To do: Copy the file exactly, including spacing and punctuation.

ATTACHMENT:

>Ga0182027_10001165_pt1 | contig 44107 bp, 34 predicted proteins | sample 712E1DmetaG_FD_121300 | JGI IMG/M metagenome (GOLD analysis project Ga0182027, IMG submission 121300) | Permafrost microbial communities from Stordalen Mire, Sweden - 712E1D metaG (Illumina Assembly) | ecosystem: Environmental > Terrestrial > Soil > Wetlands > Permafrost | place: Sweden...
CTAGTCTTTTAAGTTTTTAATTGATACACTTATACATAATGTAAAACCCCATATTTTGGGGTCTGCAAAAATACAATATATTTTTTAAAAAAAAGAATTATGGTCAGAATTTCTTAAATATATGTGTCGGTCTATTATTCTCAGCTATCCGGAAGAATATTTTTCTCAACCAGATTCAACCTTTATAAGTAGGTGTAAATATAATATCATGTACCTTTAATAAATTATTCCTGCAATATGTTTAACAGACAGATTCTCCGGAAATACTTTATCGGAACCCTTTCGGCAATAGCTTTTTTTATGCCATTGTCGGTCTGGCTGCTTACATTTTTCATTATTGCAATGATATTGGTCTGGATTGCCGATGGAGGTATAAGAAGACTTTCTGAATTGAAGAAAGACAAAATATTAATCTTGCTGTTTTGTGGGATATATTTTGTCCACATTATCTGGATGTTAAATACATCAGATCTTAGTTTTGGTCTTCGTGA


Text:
>Ga0182027_10001165_pt1 | contig 44107 bp, 34 predicted proteins | sample 712E1DmetaG_FD_121300 | JGI IMG/M metagenome (GOLD analysis project Ga0182027, IMG submission 121300) | Permafrost microbial communities from Stordalen Mire, Sweden - 712E1D metaG (Illumina Assembly) | ecosystem: Environmental > Terrestrial > Soil > Wetlands > Permafrost | place: Sweden...
CTAGTCTTTTAAGTTTTTAATTGATACACTTATACATAATGTAAAACCCCATATTTTGGGGTCTGCAAAAATACAATATATTTTTTAAAAAAAAGAATTATGGTCAGAATTTCTTAAATATATGTGTCGGTCTATTATTCTCAGCTATCCGGAAGAATATTTTTCTCAACCAGATTCAACCTTTATAAGTAGGTGTAAATATAATATCATGTACCTTTAATAAATTATTCCTGCAATATGTTTAACAGACAGATTCTCCGGAAATACTTTATCGGAACCCTTTCGGCAATAGCTTTTTTTATGCCATTGTCGGTCTGGCTGCTTACATTTTTCATTATTGCAATGATATTGGTCTGGATTGCCGATGGAGGTATAAGAAGACTTTCTGAATTGAAGAAAGACAAAATATTAATCTTGCTGTTTTGTGGGATATATTTTGTCCACATTATCTGGATGTTAAATACATCAGATCTTAGTTTTGGTCTTCGTGA